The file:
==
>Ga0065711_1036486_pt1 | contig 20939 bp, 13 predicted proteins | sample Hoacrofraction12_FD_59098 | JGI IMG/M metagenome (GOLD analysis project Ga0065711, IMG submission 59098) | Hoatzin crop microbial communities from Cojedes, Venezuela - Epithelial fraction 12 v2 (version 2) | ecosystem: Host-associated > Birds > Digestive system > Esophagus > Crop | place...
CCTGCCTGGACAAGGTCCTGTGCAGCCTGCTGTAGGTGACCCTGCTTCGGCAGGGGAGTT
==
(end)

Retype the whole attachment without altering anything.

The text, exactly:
>Ga0065711_1036486_pt1 | contig 20939 bp, 13 predicted proteins | sample Hoacrofraction12_FD_59098 | JGI IMG/M metagenome (GOLD analysis project Ga0065711, IMG submission 59098) | Hoatzin crop microbial communities from Cojedes, Venezuela - Epithelial fraction 12 v2 (version 2) | ecosystem: Host-associated > Birds > Digestive system > Esophagus > Crop | place...
CCTGCCTGGACAAGGTCCTGTGCAGCCTGCTGTAGGTGACCCTGCTTCGGCAGGGGAGTT